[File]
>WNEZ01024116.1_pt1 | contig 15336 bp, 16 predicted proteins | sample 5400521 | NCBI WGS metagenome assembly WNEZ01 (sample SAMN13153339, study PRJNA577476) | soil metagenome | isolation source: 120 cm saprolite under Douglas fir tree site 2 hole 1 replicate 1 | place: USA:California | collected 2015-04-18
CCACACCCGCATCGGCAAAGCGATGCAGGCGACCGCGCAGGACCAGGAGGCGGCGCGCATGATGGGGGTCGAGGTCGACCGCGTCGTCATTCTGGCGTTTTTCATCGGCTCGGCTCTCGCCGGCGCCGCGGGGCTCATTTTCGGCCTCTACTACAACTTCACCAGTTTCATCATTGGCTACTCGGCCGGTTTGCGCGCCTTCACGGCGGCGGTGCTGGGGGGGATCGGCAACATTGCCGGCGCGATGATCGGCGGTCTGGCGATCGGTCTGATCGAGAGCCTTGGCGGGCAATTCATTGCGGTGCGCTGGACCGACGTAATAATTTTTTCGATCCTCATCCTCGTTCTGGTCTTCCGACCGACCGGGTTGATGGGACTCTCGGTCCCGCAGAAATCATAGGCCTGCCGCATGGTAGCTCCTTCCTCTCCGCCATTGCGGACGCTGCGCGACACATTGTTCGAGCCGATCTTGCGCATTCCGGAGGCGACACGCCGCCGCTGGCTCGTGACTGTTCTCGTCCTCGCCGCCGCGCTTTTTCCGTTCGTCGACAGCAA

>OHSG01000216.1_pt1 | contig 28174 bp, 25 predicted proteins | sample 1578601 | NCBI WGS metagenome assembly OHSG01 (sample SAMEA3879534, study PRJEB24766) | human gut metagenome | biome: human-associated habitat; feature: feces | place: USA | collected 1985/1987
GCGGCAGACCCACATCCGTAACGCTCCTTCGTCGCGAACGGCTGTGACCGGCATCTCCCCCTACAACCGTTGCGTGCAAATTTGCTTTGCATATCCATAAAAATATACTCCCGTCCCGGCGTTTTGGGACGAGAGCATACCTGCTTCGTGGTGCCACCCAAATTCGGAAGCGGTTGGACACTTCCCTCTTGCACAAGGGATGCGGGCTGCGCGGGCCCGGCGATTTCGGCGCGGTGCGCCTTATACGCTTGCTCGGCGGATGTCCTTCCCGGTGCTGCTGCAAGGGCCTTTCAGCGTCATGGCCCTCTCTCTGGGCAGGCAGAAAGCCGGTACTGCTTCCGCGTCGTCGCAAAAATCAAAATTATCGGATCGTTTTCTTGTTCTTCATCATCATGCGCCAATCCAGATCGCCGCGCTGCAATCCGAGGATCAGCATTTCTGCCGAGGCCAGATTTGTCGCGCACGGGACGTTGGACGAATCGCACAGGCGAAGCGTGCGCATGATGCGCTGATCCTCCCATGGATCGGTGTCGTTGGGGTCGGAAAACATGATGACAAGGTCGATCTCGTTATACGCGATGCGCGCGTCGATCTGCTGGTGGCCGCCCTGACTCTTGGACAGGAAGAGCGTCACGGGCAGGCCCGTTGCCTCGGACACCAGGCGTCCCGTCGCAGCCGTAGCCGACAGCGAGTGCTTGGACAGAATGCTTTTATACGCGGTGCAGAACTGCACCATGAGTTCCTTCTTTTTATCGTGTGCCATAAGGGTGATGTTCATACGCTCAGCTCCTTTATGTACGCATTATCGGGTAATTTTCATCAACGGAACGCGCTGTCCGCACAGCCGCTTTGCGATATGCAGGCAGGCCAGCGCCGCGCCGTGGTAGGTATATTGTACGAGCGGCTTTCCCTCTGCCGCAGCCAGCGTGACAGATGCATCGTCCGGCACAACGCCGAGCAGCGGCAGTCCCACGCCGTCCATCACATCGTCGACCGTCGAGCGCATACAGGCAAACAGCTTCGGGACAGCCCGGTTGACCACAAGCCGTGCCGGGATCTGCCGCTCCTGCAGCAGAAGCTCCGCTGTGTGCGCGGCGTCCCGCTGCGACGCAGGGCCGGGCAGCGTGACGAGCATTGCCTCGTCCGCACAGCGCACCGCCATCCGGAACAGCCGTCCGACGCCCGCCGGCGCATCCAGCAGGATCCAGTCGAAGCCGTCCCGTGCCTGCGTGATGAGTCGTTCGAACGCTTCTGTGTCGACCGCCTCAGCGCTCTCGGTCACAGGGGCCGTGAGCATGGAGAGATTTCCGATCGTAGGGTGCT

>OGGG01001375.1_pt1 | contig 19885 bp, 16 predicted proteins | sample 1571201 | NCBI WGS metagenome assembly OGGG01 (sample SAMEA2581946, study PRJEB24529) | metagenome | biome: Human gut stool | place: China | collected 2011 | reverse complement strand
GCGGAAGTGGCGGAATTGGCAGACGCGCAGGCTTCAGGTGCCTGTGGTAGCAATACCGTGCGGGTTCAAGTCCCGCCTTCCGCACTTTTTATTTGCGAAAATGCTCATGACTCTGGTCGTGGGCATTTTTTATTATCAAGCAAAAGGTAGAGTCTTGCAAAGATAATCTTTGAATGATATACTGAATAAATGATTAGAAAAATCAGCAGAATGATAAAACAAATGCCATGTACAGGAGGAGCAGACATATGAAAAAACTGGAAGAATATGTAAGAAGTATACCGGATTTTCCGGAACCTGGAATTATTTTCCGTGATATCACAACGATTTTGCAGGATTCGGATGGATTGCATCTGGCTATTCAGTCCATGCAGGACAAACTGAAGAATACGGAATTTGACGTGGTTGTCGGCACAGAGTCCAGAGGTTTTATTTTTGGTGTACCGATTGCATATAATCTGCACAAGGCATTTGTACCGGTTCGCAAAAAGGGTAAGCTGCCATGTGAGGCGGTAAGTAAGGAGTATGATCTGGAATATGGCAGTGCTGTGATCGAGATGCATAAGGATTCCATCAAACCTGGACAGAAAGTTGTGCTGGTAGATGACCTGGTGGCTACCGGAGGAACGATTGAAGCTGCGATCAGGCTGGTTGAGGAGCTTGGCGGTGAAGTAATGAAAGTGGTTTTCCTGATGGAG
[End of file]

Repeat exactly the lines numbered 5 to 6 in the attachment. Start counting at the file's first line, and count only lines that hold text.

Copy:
>OGGG01001375.1_pt1 | contig 19885 bp, 16 predicted proteins | sample 1571201 | NCBI WGS metagenome assembly OGGG01 (sample SAMEA2581946, study PRJEB24529) | metagenome | biome: Human gut stool | place: China | collected 2011 | reverse complement strand
GCGGAAGTGGCGGAATTGGCAGACGCGCAGGCTTCAGGTGCCTGTGGTAGCAATACCGTGCGGGTTCAAGTCCCGCCTTCCGCACTTTTTATTTGCGAAAATGCTCATGACTCTGGTCGTGGGCATTTTTTATTATCAAGCAAAAGGTAGAGTCTTGCAAAGATAATCTTTGAATGATATACTGAATAAATGATTAGAAAAATCAGCAGAATGATAAAACAAATGCCATGTACAGGAGGAGCAGACATATGAAAAAACTGGAAGAATATGTAAGAAGTATACCGGATTTTCCGGAACCTGGAATTATTTTCCGTGATATCACAACGATTTTGCAGGATTCGGATGGATTGCATCTGGCTATTCAGTCCATGCAGGACAAACTGAAGAATACGGAATTTGACGTGGTTGTCGGCACAGAGTCCAGAGGTTTTATTTTTGGTGTACCGATTGCATATAATCTGCACAAGGCATTTGTACCGGTTCGCAAAAAGGGTAAGCTGCCATGTGAGGCGGTAAGTAAGGAGTATGATCTGGAATATGGCAGTGCTGTGATCGAGATGCATAAGGATTCCATCAAACCTGGACAGAAAGTTGTGCTGGTAGATGACCTGGTGGCTACCGGAGGAACGATTGAAGCTGCGATCAGGCTGGTTGAGGAGCTTGGCGGTGAAGTAATGAAAGTGGTTTTCCTGATGGAG